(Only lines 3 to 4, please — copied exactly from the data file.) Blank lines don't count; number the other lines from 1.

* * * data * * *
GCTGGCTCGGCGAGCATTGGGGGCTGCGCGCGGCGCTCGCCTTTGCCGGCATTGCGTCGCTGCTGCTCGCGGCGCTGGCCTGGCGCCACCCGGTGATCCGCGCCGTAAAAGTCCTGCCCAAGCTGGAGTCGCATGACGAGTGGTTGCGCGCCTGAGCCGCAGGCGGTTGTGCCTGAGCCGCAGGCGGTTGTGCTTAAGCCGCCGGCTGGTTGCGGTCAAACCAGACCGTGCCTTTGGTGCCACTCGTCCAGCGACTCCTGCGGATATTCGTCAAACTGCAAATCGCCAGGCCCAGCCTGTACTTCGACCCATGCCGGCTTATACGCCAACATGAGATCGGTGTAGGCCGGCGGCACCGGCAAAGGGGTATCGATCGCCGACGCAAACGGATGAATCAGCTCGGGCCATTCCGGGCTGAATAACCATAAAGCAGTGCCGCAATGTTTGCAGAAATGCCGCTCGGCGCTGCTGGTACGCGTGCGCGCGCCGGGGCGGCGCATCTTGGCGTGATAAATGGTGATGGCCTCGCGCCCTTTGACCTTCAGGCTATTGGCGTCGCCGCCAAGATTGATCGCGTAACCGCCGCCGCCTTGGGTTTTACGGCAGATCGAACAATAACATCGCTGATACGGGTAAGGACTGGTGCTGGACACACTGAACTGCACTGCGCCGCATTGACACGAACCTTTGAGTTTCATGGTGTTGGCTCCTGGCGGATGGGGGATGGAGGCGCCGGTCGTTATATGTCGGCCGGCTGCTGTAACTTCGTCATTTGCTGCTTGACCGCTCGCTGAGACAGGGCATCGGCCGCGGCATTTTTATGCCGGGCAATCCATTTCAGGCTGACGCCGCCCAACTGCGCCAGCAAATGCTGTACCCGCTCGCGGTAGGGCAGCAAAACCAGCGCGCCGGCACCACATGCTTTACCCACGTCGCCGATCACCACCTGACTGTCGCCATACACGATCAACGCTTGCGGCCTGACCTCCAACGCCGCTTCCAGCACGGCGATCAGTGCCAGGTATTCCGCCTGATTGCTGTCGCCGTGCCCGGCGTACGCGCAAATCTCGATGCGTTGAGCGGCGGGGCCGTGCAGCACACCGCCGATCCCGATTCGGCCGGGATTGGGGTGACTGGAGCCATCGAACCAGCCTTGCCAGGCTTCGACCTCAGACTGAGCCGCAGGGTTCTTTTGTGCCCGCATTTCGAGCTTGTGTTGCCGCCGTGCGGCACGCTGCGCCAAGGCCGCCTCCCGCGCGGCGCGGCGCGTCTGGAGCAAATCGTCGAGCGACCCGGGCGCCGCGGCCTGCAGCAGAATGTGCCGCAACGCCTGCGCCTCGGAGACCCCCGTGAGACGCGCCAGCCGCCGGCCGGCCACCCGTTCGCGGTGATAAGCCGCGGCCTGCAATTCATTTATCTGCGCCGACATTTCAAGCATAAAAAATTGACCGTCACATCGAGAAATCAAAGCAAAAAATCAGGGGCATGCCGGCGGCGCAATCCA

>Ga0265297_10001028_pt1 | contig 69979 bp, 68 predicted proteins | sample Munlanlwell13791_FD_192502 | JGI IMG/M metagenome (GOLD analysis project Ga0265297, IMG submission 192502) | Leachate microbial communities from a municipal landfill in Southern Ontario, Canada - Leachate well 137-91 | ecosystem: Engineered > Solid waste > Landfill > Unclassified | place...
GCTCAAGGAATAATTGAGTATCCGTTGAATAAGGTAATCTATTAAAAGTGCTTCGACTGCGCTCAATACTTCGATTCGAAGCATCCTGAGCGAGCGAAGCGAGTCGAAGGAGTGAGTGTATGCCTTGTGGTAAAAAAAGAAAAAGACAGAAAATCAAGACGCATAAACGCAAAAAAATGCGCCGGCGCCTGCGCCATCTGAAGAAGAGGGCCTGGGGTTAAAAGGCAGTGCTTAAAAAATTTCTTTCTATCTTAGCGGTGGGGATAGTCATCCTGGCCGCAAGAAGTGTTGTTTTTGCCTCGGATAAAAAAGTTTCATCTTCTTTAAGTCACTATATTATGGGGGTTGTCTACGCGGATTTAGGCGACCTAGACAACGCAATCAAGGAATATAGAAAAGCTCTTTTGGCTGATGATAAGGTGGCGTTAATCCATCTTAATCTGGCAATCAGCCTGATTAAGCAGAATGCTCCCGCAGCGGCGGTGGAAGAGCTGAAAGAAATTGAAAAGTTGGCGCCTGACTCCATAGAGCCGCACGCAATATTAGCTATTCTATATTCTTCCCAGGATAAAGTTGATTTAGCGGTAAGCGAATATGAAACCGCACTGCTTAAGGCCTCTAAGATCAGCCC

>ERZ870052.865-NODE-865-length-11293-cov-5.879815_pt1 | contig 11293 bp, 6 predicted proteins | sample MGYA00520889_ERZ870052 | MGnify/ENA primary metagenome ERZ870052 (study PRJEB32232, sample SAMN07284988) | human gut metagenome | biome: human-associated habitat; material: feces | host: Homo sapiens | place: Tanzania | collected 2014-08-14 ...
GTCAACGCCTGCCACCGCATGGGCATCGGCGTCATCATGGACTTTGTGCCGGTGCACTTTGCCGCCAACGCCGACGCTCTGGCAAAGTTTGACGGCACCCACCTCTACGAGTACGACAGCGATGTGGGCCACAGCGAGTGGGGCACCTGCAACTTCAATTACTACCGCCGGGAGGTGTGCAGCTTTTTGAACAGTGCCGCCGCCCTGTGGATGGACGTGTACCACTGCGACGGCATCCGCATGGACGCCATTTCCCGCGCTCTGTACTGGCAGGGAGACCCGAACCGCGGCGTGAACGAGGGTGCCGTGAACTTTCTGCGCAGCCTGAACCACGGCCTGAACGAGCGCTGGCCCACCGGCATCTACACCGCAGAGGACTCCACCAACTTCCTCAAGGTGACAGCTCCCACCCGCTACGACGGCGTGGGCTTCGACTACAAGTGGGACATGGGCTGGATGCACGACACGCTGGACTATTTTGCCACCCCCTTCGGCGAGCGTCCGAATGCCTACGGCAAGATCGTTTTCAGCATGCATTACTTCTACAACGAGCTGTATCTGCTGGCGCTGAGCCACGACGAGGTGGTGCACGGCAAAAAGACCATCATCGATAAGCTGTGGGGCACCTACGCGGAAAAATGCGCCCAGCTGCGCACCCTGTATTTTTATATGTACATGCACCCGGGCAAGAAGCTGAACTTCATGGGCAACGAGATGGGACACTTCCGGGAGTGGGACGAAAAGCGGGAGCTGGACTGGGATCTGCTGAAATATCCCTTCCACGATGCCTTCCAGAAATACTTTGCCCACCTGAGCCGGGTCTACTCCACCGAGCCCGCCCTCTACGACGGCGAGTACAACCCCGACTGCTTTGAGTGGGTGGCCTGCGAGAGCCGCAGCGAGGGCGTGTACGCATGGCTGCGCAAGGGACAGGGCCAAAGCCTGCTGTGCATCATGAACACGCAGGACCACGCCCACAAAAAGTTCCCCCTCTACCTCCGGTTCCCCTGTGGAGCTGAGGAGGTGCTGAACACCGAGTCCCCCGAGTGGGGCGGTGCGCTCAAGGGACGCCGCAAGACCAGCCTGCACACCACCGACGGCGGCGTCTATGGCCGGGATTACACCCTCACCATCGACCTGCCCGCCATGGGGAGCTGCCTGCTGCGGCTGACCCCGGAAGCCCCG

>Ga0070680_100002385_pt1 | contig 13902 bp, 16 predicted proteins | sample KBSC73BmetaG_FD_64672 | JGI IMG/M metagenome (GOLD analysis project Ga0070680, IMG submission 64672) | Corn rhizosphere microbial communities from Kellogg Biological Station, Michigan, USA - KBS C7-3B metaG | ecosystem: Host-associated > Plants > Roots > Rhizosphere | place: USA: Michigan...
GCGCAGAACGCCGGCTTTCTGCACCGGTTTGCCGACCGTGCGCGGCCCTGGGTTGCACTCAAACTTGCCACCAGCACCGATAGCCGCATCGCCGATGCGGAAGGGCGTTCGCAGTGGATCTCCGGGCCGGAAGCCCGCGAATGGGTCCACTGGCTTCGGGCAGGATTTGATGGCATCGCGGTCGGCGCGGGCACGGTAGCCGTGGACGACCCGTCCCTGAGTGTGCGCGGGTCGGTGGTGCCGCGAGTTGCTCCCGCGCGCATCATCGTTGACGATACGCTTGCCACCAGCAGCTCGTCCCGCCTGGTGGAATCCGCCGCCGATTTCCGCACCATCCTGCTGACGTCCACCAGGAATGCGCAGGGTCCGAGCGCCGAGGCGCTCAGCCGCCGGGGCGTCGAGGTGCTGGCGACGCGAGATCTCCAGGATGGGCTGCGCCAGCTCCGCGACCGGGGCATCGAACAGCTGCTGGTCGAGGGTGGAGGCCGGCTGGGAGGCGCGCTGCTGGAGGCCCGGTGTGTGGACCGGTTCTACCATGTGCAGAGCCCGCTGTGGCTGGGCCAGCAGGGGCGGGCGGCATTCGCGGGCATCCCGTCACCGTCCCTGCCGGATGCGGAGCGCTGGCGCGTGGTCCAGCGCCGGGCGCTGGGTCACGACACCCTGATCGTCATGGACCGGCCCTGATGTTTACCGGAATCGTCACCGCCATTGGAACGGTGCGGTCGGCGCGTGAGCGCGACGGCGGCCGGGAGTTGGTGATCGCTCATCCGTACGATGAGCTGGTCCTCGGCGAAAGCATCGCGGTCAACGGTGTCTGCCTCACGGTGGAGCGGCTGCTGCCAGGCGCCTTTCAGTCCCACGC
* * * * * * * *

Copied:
GCTCAAGGAATAATTGAGTATCCGTTGAATAAGGTAATCTATTAAAAGTGCTTCGACTGCGCTCAATACTTCGATTCGAAGCATCCTGAGCGAGCGAAGCGAGTCGAAGGAGTGAGTGTATGCCTTGTGGTAAAAAAAGAAAAAGACAGAAAATCAAGACGCATAAACGCAAAAAAATGCGCCGGCGCCTGCGCCATCTGAAGAAGAGGGCCTGGGGTTAAAAGGCAGTGCTTAAAAAATTTCTTTCTATCTTAGCGGTGGGGATAGTCATCCTGGCCGCAAGAAGTGTTGTTTTTGCCTCGGATAAAAAAGTTTCATCTTCTTTAAGTCACTATATTATGGGGGTTGTCTACGCGGATTTAGGCGACCTAGACAACGCAATCAAGGAATATAGAAAAGCTCTTTTGGCTGATGATAAGGTGGCGTTAATCCATCTTAATCTGGCAATCAGCCTGATTAAGCAGAATGCTCCCGCAGCGGCGGTGGAAGAGCTGAAAGAAATTGAAAAGTTGGCGCCTGACTCCATAGAGCCGCACGCAATATTAGCTATTCTATATTCTTCCCAGGATAAAGTTGATTTAGCGGTAAGCGAATATGAAACCGCACTGCTTAAGGCCTCTAAGATCAGCCC

>ERZ870052.865-NODE-865-length-11293-cov-5.879815_pt1 | contig 11293 bp, 6 predicted proteins | sample MGYA00520889_ERZ870052 | MGnify/ENA primary metagenome ERZ870052 (study PRJEB32232, sample SAMN07284988) | human gut metagenome | biome: human-associated habitat; material: feces | host: Homo sapiens | place: Tanzania | collected 2014-08-14 ...